How to Grow: Ginger

Listen to this podcast on how to grow and care for edible ginger.

Ginger, Ingber, Immerwurzel, Root, Sharp, Spice, FoodI’m always looking to push the envelope of what we can grow in your climate. I’ve got fig growing down, so my latest adventure is fresh ginger. I love the flavor and love cooking with ginger root. Ginger has many medically qualities such as aiding digestion, improving circulation, and helping combat arthritis.

This tropical Asian root loves heat and a long growing season, so you’d think it wouldn’t grow well here. But with a little help, mine did, and I’m growing more next year, too! I started with some transplants and placed them in our unheated greenhouse. You can also use a mini tunnel or hoop house. I planted in May once temperatures were above 55 degrees and the plants grew strong all summer. I discovered the 2 foot tall leaves and stems have a subtle ginger flavor. So, we also harvested some leaves for cooking. Ginger also likes water and fertilizer. I amended the soil with compost and added a balanced organic granule fertilizer in spring and again in summer. In fall, before a frost, we dug up the plants and were amazed at the quality of our ginger roots. They had a thin, white skin, instead of the common brown color due to the early harvest. The taste was superb. We froze most of the roots for winter use.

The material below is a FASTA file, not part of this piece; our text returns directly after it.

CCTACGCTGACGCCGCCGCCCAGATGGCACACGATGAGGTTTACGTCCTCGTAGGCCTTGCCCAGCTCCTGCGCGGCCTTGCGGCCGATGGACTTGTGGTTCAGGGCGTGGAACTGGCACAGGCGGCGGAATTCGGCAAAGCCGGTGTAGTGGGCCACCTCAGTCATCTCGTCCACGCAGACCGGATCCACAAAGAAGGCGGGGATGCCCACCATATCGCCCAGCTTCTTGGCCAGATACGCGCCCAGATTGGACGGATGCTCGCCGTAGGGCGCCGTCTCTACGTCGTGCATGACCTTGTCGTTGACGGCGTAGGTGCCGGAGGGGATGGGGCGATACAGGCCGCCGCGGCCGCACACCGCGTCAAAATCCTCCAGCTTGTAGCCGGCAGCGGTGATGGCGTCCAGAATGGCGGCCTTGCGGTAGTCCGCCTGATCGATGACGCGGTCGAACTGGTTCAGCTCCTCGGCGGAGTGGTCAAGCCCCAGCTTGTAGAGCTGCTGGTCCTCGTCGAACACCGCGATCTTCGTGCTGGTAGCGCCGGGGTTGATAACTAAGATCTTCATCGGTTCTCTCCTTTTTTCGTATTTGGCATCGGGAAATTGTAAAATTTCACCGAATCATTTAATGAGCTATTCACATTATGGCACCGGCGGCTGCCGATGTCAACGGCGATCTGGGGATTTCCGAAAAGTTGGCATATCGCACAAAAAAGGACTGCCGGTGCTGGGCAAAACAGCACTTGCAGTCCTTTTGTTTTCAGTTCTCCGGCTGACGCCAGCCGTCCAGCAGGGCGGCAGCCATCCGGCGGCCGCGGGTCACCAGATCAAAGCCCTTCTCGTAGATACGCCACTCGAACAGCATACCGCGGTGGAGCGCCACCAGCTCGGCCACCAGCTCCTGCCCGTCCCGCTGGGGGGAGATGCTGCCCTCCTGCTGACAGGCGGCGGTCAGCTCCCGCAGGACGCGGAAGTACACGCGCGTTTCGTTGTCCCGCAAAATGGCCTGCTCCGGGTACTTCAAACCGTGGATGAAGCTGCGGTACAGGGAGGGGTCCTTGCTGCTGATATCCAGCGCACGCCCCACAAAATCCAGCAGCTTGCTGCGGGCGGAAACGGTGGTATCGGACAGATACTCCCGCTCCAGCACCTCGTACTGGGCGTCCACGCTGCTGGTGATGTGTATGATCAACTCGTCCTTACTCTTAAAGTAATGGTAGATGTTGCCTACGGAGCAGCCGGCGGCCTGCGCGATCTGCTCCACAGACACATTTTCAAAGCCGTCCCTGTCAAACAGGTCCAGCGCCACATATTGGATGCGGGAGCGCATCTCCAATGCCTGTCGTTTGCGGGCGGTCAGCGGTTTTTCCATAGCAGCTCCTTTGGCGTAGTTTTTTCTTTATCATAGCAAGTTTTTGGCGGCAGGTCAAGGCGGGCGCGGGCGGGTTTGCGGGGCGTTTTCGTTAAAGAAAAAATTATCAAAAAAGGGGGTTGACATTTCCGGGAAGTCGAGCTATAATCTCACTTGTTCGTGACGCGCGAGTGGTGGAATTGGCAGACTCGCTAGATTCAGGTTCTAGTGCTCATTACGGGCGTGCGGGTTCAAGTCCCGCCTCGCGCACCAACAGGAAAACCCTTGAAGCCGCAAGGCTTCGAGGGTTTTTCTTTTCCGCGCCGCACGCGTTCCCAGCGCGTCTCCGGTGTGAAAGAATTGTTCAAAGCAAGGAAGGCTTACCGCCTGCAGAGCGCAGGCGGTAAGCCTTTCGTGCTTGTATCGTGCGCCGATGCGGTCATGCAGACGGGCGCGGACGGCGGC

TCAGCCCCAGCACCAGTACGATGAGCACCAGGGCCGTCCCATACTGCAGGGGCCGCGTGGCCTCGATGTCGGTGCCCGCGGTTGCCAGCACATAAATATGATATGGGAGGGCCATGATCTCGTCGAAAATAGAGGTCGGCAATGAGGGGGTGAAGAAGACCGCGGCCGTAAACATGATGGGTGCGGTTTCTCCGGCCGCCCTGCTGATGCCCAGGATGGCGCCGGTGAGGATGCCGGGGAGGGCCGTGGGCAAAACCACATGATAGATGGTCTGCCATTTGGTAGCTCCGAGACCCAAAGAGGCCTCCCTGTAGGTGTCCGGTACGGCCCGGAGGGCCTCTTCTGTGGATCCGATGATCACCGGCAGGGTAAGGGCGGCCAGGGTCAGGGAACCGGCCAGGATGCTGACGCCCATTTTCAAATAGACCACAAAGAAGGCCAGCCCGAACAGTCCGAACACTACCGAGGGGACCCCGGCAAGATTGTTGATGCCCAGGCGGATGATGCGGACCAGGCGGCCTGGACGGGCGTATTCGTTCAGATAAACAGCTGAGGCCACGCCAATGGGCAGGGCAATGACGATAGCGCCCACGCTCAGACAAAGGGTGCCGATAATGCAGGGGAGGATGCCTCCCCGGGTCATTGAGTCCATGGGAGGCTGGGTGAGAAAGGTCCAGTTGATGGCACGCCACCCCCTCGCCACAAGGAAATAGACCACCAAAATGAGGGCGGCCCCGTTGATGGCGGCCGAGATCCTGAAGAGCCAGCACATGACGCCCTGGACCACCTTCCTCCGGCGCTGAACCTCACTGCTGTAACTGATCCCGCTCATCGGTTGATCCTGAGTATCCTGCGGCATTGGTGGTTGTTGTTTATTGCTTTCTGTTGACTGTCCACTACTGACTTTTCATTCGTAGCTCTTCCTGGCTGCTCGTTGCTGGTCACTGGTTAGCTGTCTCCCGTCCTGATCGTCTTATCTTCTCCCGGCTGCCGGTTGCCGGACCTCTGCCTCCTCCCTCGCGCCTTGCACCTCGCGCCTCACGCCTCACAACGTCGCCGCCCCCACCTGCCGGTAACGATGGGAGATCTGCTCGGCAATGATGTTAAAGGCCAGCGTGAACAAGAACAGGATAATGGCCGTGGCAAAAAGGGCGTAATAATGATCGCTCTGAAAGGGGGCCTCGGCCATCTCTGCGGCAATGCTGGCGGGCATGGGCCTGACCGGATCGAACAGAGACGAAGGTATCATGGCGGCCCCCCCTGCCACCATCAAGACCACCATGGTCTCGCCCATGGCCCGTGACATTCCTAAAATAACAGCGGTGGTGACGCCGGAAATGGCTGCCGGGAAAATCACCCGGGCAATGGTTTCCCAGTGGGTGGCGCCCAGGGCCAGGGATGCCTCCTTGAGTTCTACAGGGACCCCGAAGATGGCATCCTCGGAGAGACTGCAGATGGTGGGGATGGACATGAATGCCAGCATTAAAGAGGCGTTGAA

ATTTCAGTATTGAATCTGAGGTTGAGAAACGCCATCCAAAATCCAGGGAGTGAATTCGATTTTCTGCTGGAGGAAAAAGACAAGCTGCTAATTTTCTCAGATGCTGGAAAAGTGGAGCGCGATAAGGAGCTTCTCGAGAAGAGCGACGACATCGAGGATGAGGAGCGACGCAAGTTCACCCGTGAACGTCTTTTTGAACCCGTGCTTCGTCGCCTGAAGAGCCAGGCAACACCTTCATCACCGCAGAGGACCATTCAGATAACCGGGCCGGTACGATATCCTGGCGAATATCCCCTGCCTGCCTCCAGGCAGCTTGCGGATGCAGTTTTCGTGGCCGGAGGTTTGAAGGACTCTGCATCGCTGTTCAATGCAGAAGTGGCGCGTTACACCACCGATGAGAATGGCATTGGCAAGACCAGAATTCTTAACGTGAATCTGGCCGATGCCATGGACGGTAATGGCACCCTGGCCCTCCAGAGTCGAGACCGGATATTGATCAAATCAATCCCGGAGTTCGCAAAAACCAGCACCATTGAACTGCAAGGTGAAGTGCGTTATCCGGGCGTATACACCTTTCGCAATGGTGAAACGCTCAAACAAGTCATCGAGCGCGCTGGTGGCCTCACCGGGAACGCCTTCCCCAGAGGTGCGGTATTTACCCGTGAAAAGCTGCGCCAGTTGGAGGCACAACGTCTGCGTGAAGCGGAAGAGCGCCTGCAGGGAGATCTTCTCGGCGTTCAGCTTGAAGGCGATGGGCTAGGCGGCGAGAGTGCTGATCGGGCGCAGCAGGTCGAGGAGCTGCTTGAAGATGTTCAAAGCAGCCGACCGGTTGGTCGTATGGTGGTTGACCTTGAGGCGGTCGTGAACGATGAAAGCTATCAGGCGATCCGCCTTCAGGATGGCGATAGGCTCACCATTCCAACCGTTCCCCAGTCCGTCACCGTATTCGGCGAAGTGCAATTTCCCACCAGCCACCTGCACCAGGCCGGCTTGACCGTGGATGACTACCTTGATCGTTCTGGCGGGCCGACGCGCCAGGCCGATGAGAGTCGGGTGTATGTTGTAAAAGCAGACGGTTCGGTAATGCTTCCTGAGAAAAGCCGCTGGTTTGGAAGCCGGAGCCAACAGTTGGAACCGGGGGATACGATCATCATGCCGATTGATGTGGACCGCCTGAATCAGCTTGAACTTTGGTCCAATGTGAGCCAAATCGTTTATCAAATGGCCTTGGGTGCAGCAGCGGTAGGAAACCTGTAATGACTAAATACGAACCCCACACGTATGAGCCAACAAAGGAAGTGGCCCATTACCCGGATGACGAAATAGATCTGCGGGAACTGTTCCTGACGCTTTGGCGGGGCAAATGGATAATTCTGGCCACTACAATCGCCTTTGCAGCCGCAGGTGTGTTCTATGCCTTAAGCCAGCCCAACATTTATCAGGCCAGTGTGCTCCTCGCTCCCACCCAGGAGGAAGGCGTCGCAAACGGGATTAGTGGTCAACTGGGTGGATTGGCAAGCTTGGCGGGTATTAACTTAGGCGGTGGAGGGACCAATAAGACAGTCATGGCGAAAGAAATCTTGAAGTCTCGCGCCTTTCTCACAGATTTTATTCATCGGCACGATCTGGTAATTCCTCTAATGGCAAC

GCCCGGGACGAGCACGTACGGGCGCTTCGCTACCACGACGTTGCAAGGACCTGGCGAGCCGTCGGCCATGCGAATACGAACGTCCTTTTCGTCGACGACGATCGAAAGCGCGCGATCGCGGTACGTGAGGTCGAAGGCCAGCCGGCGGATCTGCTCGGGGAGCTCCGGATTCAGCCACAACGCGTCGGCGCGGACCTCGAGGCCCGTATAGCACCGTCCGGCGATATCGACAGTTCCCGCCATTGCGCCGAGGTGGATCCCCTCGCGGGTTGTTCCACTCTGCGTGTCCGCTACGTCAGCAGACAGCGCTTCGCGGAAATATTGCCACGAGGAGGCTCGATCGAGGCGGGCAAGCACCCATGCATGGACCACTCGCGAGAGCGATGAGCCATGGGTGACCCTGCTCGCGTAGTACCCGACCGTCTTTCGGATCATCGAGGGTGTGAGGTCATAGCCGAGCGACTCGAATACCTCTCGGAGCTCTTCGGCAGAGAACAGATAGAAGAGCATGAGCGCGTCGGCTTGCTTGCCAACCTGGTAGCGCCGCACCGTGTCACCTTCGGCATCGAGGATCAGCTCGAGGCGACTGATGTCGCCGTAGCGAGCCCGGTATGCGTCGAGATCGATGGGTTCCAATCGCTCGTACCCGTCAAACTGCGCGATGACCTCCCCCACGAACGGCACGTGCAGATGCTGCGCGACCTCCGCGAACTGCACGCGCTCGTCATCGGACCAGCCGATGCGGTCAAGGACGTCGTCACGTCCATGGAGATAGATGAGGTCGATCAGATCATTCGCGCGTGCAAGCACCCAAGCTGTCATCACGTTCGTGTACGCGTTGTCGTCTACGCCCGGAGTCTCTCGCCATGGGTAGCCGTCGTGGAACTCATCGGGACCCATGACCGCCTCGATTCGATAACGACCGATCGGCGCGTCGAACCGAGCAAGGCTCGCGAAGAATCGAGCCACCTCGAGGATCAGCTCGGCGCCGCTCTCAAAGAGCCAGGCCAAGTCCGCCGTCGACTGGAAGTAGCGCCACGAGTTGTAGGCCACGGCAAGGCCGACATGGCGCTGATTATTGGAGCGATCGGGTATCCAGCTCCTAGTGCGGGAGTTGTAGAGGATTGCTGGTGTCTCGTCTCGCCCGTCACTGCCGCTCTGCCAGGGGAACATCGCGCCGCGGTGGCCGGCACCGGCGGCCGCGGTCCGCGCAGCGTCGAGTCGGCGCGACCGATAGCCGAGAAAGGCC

If you want to grow more than a few plants, start your own transplants indoors 2 months before setting them outdoors. Buy ginger roots from a garden center or mail order, place the root section with 3 eyes pointing up in a shallow, wide pot filled with moistened potting soil. Top with 1 inch layer of potting soil and grow in a warm, brightly lit room. In 3 weeks you should see ginger plants sprouting. Wait until late May or June to plant outdoors.

Excerpted from the Vermont Garden Journal on Vermont Public Radio.